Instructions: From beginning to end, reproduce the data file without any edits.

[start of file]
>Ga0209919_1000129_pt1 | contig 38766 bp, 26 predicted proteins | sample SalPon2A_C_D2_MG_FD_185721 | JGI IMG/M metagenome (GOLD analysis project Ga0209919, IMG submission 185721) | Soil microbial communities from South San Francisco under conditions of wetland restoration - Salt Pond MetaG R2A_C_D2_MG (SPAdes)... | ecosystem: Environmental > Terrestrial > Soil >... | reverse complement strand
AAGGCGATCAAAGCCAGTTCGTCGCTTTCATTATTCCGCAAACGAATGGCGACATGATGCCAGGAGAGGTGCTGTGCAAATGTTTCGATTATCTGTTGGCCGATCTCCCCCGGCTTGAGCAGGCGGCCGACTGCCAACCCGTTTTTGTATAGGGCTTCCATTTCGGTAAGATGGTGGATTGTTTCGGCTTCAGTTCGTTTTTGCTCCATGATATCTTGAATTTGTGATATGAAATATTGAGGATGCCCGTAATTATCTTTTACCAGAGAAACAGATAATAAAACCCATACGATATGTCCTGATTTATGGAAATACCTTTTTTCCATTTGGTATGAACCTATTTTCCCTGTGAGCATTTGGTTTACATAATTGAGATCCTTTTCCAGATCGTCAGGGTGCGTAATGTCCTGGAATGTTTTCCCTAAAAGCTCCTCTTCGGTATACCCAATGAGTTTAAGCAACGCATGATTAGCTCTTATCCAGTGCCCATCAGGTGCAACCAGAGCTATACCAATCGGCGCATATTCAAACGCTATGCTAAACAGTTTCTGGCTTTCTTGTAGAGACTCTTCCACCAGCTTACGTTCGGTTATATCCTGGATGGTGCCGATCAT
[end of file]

>Ga0209919_1000129_pt1 | contig 38766 bp, 26 predicted proteins | sample SalPon2A_C_D2_MG_FD_185721 | JGI IMG/M metagenome (GOLD analysis project Ga0209919, IMG submission 185721) | Soil microbial communities from South San Francisco under conditions of wetland restoration - Salt Pond MetaG R2A_C_D2_MG (SPAdes)... | ecosystem: Environmental > Terrestrial > Soil >... | reverse complement strand
AAGGCGATCAAAGCCAGTTCGTCGCTTTCATTATTCCGCAAACGAATGGCGACATGATGCCAGGAGAGGTGCTGTGCAAATGTTTCGATTATCTGTTGGCCGATCTCCCCCGGCTTGAGCAGGCGGCCGACTGCCAACCCGTTTTTGTATAGGGCTTCCATTTCGGTAAGATGGTGGATTGTTTCGGCTTCAGTTCGTTTTTGCTCCATGATATCTTGAATTTGTGATATGAAATATTGAGGATGCCCGTAATTATCTTTTACCAGAGAAACAGATAATAAAACCCATACGATATGTCCTGATTTATGGAAATACCTTTTTTCCATTTGGTATGAACCTATTTTCCCTGTGAGCATTTGGTTTACATAATTGAGATCCTTTTCCAGATCGTCAGGGTGCGTAATGTCCTGGAATGTTTTCCCTAAAAGCTCCTCTTCGGTATACCCAATGAGTTTAAGCAACGCATGATTAGCTCTTATCCAGTGCCCATCAGGTGCAACCAGAGCTATACCAATCGGCGCATATTCAAACGCTATGCTAAACAGTTTCTGGCTTTCTTGTAGAGACTCTTCCACCAGCTTACGTTCGGTTATATCCTGGATGGTGCCGATCAT